The Painting

Even though we’re currently on the two-DVDs-at-a-time plan, Netflix sent us a third disc today. There was no explanation, but a notice on the web page let us know it was intentional. I guess it must be a Christmas gift – or (Phillip’s theory) a hook to get us to upgrade. No matter – we appreciated the surprise.

We watched one of those DVDs tonight: an animated French film from 2011 named The Painting (La tableau). Neither one of us can figure out how we’d heard of this film. The most likely explanation for a situation like this is that we saw a trailer for it on some other disc. But nothing about the film looked familiar, so we don’t know how we knew of it.

We like to watch films in their original language, with subtitles if necessary, so, not knowing anything about it at first, we accidentally started watching it in dubbed English, and kept on watching it that way.

Anyway, The Painting is terrific. I strongly recommend it.

The Painting takes place within the world of an unfinished painting. The people who live in this world are divided into three classes: The Allduns, The Halfies, and The Sketchies. (I’m sure they have other names in French.) The Allduns have been fully painted. They consider themselves the upper class, and look down on, and mistreat, the partly-painted Halfies and the barely-there, fragile Sketchies. The Halfies and The Sketchies are waiting for The Painter to return, finish the painting, and make everyone equal.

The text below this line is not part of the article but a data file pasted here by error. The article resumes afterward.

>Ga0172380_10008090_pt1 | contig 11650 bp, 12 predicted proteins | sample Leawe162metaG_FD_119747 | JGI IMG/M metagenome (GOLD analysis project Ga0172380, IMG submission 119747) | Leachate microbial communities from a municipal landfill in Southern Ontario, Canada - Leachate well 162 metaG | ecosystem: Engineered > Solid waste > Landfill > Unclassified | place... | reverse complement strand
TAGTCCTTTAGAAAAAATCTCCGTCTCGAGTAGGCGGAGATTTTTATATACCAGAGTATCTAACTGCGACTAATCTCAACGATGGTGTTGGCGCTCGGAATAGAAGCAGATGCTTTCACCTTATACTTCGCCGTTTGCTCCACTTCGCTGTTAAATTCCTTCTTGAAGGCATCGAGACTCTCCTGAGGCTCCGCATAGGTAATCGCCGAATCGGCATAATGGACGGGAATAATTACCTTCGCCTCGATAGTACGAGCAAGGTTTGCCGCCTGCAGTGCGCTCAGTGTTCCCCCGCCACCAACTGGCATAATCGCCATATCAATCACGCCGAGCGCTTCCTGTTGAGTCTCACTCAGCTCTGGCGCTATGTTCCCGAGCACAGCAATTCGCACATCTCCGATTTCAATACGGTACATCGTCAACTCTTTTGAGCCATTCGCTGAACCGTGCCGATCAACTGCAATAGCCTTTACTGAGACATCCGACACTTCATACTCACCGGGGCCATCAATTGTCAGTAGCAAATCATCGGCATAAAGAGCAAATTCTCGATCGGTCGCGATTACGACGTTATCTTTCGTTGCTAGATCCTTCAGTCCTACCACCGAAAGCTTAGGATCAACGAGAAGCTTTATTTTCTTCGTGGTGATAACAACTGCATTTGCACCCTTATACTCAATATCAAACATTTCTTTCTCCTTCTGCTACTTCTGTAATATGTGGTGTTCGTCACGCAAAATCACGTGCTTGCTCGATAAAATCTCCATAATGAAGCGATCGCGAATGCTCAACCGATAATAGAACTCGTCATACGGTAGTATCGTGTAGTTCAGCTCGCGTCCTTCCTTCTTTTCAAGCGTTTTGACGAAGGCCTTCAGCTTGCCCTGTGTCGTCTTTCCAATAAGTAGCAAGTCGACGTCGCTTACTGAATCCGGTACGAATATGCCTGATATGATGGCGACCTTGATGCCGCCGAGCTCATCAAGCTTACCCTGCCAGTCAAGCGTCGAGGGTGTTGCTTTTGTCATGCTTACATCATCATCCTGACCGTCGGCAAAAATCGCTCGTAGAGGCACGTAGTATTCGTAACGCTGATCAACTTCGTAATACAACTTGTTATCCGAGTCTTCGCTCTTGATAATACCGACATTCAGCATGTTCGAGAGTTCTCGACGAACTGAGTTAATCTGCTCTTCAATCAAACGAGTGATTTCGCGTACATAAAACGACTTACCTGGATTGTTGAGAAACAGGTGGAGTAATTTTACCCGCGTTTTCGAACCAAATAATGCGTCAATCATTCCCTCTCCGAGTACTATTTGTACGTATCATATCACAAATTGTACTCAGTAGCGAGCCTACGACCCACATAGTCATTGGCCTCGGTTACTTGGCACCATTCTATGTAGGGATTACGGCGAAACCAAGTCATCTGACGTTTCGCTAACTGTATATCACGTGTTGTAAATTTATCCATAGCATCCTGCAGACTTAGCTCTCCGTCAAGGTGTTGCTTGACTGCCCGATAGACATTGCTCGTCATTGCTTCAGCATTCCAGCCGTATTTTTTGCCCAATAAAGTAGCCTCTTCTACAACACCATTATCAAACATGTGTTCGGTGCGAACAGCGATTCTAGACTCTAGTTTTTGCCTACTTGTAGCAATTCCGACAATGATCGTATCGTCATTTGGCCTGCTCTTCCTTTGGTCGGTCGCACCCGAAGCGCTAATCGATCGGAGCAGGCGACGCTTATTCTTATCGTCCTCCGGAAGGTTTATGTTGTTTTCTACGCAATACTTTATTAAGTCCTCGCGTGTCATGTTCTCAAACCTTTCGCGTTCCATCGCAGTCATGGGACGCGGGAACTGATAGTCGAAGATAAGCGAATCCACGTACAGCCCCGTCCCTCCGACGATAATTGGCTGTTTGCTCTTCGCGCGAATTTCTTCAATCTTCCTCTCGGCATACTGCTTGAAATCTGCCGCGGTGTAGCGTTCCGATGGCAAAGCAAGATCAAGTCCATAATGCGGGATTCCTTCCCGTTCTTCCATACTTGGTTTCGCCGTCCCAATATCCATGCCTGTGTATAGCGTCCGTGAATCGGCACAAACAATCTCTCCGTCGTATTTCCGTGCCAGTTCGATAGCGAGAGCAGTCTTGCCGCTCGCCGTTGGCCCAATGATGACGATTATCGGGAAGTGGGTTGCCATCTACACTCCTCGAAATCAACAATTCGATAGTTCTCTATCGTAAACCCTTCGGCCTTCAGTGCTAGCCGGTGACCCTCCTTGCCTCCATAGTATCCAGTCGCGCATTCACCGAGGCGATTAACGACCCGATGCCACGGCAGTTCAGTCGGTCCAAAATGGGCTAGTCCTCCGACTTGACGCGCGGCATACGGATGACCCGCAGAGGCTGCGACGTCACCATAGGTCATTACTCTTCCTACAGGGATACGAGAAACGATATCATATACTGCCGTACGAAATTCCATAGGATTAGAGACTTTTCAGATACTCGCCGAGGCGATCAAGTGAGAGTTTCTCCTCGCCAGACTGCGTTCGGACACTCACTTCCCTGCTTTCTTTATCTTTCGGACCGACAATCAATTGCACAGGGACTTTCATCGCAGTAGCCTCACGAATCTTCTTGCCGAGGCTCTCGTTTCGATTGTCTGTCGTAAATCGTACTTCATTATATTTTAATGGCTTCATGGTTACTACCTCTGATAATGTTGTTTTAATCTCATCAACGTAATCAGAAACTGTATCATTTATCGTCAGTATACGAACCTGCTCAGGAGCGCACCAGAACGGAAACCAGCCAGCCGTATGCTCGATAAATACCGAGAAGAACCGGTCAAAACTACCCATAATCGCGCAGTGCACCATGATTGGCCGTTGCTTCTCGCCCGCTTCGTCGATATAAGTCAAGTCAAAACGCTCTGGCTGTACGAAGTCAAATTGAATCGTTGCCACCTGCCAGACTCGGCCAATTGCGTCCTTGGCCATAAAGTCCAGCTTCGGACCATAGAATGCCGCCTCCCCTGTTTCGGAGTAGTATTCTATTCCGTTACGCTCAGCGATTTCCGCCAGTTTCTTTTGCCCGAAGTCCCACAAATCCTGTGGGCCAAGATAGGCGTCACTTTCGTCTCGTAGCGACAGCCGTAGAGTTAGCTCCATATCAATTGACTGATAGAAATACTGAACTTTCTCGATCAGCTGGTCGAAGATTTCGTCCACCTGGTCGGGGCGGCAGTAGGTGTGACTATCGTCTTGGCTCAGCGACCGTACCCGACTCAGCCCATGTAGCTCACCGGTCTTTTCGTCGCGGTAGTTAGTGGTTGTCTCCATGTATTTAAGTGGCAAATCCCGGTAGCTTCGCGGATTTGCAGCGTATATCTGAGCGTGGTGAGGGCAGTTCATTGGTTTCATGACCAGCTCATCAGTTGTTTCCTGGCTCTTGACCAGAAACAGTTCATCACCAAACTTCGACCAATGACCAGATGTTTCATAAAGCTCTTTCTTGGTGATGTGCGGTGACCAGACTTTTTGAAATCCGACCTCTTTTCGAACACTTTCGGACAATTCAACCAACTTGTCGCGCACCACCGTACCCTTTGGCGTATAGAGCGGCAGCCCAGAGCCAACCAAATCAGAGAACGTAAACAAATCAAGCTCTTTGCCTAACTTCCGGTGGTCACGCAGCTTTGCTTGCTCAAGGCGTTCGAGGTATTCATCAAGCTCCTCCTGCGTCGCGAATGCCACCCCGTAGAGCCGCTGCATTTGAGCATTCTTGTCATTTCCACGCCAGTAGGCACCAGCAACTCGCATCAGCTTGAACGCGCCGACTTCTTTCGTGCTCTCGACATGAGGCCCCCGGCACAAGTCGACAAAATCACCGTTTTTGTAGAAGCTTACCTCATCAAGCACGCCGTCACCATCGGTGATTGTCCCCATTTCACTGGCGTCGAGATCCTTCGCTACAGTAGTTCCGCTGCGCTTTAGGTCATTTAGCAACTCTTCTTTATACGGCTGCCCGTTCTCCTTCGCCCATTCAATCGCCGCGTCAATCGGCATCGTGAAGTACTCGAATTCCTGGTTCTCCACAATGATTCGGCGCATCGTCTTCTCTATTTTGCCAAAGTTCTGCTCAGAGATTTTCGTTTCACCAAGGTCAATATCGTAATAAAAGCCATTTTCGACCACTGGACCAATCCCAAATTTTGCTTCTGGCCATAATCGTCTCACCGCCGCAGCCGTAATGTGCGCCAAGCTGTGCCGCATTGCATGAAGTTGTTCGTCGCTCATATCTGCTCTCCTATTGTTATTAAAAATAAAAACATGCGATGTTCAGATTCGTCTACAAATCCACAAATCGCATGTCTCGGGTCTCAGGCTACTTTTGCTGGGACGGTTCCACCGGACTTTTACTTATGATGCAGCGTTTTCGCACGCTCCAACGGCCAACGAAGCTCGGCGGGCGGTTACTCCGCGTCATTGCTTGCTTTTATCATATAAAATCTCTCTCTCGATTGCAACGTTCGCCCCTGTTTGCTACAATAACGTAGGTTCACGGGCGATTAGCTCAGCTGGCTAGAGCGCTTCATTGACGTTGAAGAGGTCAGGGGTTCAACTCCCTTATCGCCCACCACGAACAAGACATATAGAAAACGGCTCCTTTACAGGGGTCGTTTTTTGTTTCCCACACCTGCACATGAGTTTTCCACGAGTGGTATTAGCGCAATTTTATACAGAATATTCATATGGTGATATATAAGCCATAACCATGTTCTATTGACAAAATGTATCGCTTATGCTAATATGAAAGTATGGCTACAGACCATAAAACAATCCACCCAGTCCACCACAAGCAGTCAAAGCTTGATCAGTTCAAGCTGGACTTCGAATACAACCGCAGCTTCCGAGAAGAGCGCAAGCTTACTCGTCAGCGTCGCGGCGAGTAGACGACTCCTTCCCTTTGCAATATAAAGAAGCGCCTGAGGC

At the center of it are an Alldun boy and a Halfie girl, and their forbidden love.

That may seem clichéd, and that’s exactly what I was thinking through the first several minutes of The Painting. But then the story took off in some very unexpected directions. I had no idea where the adventure was going to take me, and the ending took me completely by surprise.

The animation is gorgeous, original, and inventive. It looks unlike any Disney, Pixar, or Studio Ghibli movie I’ve ever seen. It feels very much like a painting, actually.

Go rent The Painting – or stream it.

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